Who remembers when goji berries were a thing?
Around 15 years ago, they were touted as a cure for aging and even cancer. With all the hype (most of which was later debunked), it became easy to forget what these berries really were: a delicious fruit that has significant health benefits but definitely does NOT make you live forever.
So what does this have to do with vision therapy and dyslexia? A lot.
All it takes is a brief Google search to find articles touting vision therapy as a ‘cure for dyslexia.’ Like the goji berry, vision therapy has been presented as something it’s not. This detracts from its real benefit- helping children with poor vision skills improve their performance at school. In this blog, we’ll go into what vision therapy can and can’t do, especially for children with a dyslexia diagnosis.
Learning Problems Don’t Always Mean Your Child Has Dyslexia
Children with poor vision skills may be bright- and usually are. Yet parents and teachers notice that something is holding them back. You see that your child is working harder than their peers, but they’re unable to achieve the same results. Their vision challenges may even make it hard for them to concentrate.
Vision therapy can help children develop the vision skills that are holding them back, presenting an ideal opportunity to:
- Improve reading levels
- Increase comprehension of what they read
- Enhance attention span
Every year, we see many young patients who are having difficulty reading and struggling in school. Often, they are suspected of having ADHD or a neurobiological learning disability like dyslexia, when the truth is that they have a treatable problem that affects the ability of both eyes to work together and the brain to use the information received.
This type of problem goes undetected because the cursory vision screenings carried out at most schools don’t look into problems with visual information processing or eye movement. These tests focus on visual acuity, which is only one of many visual skills we develop. Once these children undergo vision therapy, parents and teachers often report a greater willingness to read and improved scholastic performance.
Isn’t 20/20 Vision Enough?
“20/20 vision” refers to a child’s ability to clearly see the letters on a chart 20 feet away. While the child may be able to read the letters on the vision charts, he or she might not have sufficient visual skills to read, write, and learn – all of which can adversely affect their performance at school and in sports. Furthermore, it is not unusual for a child who does not need glasses to still have problems with their visual skills.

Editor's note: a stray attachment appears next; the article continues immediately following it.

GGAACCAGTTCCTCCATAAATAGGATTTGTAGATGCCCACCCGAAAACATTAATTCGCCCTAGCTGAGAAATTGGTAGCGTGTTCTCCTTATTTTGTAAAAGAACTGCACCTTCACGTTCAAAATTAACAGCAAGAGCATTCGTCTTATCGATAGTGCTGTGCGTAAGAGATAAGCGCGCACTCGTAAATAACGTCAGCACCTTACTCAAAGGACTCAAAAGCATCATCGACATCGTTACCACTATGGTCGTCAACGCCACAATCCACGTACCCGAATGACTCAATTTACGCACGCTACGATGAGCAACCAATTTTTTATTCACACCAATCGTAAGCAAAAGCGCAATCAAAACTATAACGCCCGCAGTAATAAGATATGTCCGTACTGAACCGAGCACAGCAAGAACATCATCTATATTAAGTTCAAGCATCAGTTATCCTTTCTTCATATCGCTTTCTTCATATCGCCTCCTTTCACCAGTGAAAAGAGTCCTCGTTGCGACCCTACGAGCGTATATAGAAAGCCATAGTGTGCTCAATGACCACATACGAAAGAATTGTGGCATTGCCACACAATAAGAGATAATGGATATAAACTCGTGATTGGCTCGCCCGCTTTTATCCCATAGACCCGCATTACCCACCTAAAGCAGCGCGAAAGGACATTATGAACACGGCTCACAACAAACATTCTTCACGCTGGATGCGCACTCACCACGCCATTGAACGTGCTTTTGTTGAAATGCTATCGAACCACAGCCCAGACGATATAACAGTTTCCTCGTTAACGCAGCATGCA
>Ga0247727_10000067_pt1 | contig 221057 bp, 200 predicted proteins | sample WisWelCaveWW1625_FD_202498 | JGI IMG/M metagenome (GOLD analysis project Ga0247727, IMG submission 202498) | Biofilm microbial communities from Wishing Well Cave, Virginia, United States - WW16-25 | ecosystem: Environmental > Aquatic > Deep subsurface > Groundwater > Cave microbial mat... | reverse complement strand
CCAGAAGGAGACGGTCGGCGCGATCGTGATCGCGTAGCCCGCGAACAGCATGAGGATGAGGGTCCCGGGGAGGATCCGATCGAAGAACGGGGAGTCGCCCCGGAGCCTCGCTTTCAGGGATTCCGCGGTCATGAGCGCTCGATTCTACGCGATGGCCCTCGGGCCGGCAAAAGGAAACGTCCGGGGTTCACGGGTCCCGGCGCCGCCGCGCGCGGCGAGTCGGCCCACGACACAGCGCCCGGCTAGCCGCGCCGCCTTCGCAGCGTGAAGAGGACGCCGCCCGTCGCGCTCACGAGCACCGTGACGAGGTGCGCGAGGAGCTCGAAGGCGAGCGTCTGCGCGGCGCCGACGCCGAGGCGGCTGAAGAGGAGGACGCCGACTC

This is problematic because in a lot of cases, vision issues are ruled out if your child has a physically healthy eye and can see 20/20. A functional vision exam can determine whether he or she has poor visual skills, and if so, a customized vision therapy program can be designed to help them succeed.
So What CAN Vision Therapy Do For Dyslexia?
As a language disorder, dyslexia simply means difficulty with reading, spelling, and writing. Where this gets challenging is that vision problems related to tracking or processing deficits aren’t always ruled out first. The professional making the diagnosis only acts on the premise that the child’s vision is fine, as they haven’t been told differently.
Vision therapy can help with dyslexia symptoms if there are actual deficits in visual function. If this is not the case, vision therapy will not help. However, in our experience, many children with a dyslexia diagnosis do have an underlying visual disorder that affects the way they read, and by training their eyes and brain to work together, their scholastic performance can improve. It’s not a cure, but for many parents, it’s a huge relief.
We want to emphasize that sometimes a child WILL actually have dyslexia. But before you accept that diagnosis and everything that comes with it (such as special programs), we invite you and your child to visit us for a thorough evaluation. Belle Vue Speciality Eye Care can help you determine whether their visual skills are the real culprit and, if that happens to be the case, develop a vision therapy program that helps them love learning again. For more information or to schedule an appointment, please call (601) 475-2020.